I believe that the most important questions one can possibly ask are, ‘Is there a God?’ and ‘Is Jesus God in human flesh?’ Since becoming a Christian at University in Cambridge the answers I have found to these questions have been the bedrock of my life. They have been confirmed by experience and I have wanted to share them. My academic work has been devoted to them. I am an astrophysicist as well as a priest and find, contrary to popular conceptions, that these vocations fit wonderfully neatly together. I am persuaded that there is a wealth of evidence for the truth of Christian beliefs, including from science itself.

Rodney's book list on my Christian faith confirmed through science

Rodney Holder Why did Rodney love this book?

Tom Wright is the leading New Testament scholar of today. This powerful and persuasive magnum opus brings Wright’s skills as the finest historian of the period to bear on his subject matter. He sets Jesus’ resurrection well and truly in its historical context. The idea of a general resurrection at the end of time may have been around but not the resurrection within time of a single individual. Yet all the evidence leads inexorably to the conclusion that this is precisely what happened. This was not a belief that emerged over time and then found its way into the gospels but the very foundation of Christian preaching and writing from the beginning and the basis of the existence and spread of the church from its earliest days.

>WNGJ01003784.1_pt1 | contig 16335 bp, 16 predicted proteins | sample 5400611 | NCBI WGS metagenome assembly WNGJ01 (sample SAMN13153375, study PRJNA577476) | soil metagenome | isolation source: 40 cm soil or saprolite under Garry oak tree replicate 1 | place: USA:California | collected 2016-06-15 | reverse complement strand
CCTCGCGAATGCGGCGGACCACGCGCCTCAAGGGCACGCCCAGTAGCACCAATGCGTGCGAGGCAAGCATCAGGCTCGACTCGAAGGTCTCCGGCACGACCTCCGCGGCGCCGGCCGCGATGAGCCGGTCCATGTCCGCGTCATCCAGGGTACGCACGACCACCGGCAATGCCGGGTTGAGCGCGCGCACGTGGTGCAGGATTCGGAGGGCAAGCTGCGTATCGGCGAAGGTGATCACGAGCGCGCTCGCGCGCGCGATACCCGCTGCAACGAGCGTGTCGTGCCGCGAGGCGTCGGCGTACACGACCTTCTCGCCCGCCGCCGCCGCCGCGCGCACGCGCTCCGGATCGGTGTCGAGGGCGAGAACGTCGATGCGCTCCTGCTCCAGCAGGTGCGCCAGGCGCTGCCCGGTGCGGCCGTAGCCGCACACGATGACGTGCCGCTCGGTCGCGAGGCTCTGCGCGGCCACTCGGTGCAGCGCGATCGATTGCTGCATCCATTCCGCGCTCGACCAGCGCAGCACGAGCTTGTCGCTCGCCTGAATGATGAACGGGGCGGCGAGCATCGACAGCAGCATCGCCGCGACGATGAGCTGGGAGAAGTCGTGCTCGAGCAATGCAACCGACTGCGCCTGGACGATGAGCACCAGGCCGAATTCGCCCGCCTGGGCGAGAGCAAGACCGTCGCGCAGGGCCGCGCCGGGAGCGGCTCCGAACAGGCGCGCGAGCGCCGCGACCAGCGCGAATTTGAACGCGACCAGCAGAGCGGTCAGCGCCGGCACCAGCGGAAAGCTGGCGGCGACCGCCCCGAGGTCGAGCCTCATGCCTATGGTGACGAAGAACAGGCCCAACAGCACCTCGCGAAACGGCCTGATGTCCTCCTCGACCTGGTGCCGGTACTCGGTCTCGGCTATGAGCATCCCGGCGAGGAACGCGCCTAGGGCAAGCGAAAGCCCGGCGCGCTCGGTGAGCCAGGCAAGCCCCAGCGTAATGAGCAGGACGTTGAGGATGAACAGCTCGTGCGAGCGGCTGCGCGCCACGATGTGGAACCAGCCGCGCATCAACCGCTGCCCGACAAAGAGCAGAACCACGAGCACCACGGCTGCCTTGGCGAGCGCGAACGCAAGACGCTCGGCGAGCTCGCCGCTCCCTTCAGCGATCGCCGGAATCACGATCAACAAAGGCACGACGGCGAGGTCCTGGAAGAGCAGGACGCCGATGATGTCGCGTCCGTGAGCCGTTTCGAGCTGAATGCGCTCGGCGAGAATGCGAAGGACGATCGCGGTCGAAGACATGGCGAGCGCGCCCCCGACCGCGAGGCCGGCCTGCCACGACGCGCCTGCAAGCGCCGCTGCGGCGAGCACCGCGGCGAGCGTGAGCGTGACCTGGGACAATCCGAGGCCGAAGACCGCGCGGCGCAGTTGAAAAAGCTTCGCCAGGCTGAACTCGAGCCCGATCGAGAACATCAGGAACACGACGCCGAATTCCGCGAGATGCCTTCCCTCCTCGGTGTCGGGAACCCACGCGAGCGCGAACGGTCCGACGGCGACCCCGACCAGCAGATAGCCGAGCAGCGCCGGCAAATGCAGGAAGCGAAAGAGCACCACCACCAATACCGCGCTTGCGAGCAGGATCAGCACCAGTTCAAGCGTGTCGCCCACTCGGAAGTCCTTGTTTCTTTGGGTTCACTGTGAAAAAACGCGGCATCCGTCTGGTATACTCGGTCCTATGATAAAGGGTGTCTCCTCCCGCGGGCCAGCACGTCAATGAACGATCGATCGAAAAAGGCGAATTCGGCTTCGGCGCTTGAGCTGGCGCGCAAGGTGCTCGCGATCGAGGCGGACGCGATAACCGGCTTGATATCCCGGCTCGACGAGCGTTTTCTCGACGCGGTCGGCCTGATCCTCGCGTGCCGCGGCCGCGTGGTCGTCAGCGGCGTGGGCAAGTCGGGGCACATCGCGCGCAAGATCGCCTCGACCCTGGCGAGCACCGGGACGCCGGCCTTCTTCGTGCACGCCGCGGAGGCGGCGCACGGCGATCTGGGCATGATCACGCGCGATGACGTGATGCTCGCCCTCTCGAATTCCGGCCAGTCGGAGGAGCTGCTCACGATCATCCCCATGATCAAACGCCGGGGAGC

By N. T. Wright,

Why should I read it?

1 author picked The Resurrection of the Son of God as one of their favorite books, and they share why you should read it.

What is this book about?

This book, third in Wright's series Christian Origins and the Question of God, sketches a map of ancient beliefs about life after death, in both the Greco-Roman and Jewish worlds. It then highlights the fact that the early Christians' belief about the afterlife belonged firmly on the Jewish spectrum, while introducing several new mutations and sharper definitions. This, together with other features of early Christianity, forces the historian to read the Easter narratives in the gospels, not simply as late rationalizations of early Christian spirituality, but as accounts of two actual events: the empty tomb of Jesus and his "appearances."